When comparing Carpalx QGMLWB vs Norman, the Slant community recommends Carpalx QGMLWB for most people. In the question“What are the best keyboard layouts for programming?” Carpalx QGMLWB is ranked 5th while Norman is ranked 7th. The most important reason people chose Carpalx QGMLWB is:
If you already know QWERTY you don't have to relearn the punctuation, with the single exception of the `;:` key which is in QWERTY's `P` position, like Colemak.
Ranked in these QuestionsQuestion Ranking
Pro Punctuation is in the same location as QWERTY
If you already know QWERTY you don't have to relearn the punctuation, with the single exception of the
;: key which is in QWERTY's
P position, like Colemak.
Pro ZXC don't move compared to QWERTY
Like Colemak, the common undo, cut and copy Ctrl-commands don't move from their QWERTY positions. The
V (paste) key does though.
Pro Uses a colemak-like character layout
Uses the colemak character layout of moving P on a standard QWERTY keyboard layout one step down, extending the home row.
Pro Has low consecutive finger use
See the source here.
Pro Letter positions optimized
Via a quantitative effort model.
Pro Favours the right hand
Unlike other layouts, such as workman, norman favours the right hand due to it usually being stronger than the left.
Pro Keeps many common QWERTY shortcuts intact
Common shortcuts, such as ctrl + z, ctrl + x, etc., are kept in their original positions without much loss in ergonomics, making the transition easier.
Pro Uses the same fingers as QWERTY for most letters
Norman keeps 22/26 letters in their original QWERTY finger, making the transition easier, and, according to many tests, does so without much loss in ergonomics.
Pro Designed using normal keyboards in mind
Unlike keyboard layouts such as workman that are desgined to be used by matrix keyboards, norman is made to be used by a standard keyboard.
Pro Focuses on the keys easiest to reach for the human hand
Like Workman, Norman takes human anatomy into account.
Con Punctuation is not optimized.
Programmers have to use punctuation a lot, but (except for the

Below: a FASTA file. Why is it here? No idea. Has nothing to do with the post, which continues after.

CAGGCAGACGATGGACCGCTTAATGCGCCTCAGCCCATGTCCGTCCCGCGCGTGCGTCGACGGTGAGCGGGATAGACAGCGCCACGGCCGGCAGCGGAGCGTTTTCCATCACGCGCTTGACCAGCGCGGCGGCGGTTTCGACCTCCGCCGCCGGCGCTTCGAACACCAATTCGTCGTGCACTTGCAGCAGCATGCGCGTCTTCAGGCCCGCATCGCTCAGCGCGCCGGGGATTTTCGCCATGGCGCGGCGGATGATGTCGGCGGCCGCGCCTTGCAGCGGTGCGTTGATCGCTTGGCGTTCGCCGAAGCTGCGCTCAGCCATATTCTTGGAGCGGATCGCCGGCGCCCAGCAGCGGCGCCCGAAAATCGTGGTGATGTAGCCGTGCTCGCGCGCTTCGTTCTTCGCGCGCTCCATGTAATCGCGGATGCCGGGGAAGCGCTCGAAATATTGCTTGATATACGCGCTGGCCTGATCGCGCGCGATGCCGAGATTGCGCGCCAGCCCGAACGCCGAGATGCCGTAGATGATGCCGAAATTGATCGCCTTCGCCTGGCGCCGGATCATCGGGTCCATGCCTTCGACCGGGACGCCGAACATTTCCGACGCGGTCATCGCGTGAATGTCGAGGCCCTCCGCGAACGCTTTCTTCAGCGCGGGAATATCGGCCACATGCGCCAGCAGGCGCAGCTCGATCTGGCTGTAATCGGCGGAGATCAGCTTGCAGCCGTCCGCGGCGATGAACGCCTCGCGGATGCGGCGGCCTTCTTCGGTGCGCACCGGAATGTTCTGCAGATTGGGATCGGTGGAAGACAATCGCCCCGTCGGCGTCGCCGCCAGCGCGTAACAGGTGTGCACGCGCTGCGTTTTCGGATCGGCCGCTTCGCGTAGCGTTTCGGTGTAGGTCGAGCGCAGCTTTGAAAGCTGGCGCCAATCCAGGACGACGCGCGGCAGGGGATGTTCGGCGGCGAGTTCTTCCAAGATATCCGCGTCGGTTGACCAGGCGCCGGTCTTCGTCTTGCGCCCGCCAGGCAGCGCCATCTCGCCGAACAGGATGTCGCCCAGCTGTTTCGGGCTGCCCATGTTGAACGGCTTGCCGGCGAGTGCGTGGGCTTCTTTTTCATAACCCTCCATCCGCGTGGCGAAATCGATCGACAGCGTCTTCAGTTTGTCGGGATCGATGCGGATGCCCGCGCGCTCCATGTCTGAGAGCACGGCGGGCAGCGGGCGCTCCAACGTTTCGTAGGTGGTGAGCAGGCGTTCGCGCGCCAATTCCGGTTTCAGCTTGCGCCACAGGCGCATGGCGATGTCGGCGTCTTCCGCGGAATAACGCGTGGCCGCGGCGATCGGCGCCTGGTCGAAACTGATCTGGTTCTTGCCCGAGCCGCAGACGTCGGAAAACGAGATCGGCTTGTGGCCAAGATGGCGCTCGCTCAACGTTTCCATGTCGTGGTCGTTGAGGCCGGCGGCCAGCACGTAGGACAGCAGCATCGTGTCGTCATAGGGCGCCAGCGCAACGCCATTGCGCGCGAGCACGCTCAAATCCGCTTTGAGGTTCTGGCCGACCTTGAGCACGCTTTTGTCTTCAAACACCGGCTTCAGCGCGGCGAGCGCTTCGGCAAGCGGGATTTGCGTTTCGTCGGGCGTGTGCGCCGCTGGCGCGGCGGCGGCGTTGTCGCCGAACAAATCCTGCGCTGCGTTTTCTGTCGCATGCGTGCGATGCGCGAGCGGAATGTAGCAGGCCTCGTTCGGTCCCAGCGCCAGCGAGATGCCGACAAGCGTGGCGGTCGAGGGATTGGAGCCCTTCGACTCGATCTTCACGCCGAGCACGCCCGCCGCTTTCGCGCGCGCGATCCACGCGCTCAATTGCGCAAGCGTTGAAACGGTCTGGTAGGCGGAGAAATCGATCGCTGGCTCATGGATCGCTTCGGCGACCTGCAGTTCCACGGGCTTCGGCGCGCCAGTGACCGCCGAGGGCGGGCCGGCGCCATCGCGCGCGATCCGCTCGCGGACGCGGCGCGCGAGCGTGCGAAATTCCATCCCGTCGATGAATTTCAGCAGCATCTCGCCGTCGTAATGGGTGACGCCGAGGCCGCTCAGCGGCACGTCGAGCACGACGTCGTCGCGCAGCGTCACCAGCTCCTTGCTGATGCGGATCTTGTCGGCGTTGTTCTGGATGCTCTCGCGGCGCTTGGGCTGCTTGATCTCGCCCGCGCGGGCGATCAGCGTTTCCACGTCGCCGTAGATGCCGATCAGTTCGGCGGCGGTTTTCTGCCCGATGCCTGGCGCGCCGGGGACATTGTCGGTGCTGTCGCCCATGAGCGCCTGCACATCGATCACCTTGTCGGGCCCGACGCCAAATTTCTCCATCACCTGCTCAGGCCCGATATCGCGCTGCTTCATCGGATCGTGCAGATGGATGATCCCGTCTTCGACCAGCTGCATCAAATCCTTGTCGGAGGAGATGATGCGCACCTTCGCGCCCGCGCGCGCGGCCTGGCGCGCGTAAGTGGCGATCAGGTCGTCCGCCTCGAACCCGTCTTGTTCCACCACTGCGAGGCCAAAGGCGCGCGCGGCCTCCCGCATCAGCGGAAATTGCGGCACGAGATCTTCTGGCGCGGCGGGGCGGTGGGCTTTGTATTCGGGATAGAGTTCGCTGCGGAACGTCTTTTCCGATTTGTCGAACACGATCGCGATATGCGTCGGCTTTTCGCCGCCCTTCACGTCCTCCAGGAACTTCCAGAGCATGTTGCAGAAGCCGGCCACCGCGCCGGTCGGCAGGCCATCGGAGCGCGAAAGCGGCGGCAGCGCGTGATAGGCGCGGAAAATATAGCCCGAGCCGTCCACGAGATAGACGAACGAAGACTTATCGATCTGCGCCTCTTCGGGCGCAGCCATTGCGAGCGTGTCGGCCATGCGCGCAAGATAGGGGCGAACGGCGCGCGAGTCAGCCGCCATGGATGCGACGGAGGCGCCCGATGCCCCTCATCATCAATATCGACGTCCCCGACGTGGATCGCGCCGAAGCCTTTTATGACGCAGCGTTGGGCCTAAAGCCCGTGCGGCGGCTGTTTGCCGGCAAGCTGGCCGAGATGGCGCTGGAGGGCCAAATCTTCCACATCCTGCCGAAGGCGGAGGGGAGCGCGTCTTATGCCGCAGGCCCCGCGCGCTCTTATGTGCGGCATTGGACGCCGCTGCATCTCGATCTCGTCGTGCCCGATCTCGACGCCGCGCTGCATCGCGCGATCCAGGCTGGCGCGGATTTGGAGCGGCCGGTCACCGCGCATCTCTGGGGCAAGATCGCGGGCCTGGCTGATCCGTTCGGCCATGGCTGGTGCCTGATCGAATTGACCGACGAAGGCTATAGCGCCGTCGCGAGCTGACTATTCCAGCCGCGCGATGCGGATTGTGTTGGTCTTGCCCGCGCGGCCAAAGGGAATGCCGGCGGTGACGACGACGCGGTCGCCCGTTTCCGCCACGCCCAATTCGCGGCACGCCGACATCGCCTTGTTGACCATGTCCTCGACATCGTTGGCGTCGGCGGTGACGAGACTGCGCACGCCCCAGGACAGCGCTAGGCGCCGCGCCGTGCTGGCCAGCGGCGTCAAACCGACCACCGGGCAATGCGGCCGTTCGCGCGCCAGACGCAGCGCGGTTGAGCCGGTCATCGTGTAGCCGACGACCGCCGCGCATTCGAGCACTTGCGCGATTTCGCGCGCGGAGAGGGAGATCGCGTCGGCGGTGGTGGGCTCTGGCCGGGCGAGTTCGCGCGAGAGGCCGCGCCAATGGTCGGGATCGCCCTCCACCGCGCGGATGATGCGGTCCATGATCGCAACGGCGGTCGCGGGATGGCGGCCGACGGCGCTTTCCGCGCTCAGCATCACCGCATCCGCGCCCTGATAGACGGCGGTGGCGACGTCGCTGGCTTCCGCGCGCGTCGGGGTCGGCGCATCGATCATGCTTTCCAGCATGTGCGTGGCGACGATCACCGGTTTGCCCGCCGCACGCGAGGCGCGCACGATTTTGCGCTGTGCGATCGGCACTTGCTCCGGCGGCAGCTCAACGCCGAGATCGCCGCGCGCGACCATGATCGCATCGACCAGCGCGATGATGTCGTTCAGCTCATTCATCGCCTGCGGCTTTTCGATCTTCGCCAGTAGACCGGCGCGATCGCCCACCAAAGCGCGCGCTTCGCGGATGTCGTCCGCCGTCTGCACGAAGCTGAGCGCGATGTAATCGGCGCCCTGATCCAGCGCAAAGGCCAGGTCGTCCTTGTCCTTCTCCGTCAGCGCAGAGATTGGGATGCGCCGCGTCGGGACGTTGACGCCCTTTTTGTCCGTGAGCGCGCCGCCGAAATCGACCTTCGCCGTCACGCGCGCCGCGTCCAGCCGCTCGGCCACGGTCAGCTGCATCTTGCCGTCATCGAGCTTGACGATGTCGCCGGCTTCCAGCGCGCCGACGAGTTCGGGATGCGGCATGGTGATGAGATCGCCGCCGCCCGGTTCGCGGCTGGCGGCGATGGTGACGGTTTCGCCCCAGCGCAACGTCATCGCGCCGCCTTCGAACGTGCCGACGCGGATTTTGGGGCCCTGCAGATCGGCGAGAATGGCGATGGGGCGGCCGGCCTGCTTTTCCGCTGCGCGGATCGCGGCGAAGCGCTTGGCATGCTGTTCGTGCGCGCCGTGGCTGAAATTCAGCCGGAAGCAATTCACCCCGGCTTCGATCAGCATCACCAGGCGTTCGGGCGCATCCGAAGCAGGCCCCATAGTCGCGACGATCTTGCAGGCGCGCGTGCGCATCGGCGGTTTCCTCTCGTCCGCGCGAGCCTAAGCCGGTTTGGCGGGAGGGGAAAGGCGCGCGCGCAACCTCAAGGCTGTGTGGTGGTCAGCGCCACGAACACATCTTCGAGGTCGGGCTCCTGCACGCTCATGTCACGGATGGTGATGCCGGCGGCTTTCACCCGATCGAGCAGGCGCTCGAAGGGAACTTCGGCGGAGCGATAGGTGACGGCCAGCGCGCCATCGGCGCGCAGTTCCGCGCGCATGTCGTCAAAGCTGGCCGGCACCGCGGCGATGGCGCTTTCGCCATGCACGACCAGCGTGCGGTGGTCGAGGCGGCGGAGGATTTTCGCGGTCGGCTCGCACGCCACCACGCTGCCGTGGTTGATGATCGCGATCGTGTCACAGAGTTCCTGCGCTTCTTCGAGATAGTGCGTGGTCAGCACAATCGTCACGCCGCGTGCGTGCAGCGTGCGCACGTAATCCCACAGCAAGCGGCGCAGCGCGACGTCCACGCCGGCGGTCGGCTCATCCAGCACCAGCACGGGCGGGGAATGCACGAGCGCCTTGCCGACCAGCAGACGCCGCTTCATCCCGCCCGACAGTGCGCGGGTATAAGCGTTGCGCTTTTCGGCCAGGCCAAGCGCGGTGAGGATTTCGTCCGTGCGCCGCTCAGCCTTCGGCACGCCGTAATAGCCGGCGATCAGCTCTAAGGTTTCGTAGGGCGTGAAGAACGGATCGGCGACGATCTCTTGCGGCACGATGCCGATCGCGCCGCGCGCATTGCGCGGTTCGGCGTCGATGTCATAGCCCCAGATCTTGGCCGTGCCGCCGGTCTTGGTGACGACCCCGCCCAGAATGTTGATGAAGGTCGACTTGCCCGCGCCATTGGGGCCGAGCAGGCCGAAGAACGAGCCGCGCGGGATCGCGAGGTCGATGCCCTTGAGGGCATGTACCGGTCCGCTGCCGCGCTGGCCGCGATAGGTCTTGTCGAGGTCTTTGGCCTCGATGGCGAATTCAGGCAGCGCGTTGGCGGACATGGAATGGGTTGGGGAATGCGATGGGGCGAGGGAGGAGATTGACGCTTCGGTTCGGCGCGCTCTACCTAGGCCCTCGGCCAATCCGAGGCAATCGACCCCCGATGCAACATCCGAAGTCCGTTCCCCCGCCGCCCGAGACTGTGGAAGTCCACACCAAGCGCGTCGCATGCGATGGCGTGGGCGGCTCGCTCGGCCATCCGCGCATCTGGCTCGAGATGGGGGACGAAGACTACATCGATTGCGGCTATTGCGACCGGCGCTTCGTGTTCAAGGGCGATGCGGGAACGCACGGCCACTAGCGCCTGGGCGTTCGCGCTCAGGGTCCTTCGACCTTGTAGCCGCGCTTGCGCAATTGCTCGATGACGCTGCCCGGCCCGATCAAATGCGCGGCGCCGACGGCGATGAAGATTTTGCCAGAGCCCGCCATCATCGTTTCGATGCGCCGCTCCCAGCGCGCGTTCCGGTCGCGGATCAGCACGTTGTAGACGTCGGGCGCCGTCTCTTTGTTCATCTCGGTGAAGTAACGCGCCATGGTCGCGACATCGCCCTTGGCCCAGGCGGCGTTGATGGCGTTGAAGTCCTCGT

;: key, like Colemak) punctuation hasn't been moved from their positions on QWERTY. In fact, the non-letter characters
, . - " _ ' ) ( ; 0 1 = 2 : are used more than the least-frequent letter
z in a reasonable English corpus. Not optimizing punctuation at all, especially for programmers, is nonsense.
Con V key has moved compared to QWERTY
The common paste shortcut used in for example windows has been moved to the right hand, making the layout harder to learn. This however is fixed in the QGMLWY variant of the carpalx series.
Con Doesn't take finger length into account
Unlike layouts such as norman and workman, QGMLWB doesn't take the length of fingers into account, for example on a standard QWERTY layout, it's easier to reach E than C.
Con Effort model is speculative
The quantitative effort model central to the optimization is based on armchair speculation, rather than a scientific biomedical study. The chosen metrics and weighting for them are likely partially correct. But no-one is really sure how correct.
Con A very small user base and community
Con Doesn't favor the right hand
For right handed users, this keyboard layout doesn't use the usually stronger right hand more than the left, infact it sometimes favors the left hand more.
Con Designed for right handed use
The norman was designed with right handed use in mind, making it a less attractive choise for left handed users, however tests done by some users (can be found in the comments) suggests that the norman layout might be balanced
Con Scores worse in ergonomics using the carpalx test
Norman, although scoring better in travel distance, generally scores worse in the carpalx test than layouts such as colemak. See the source here.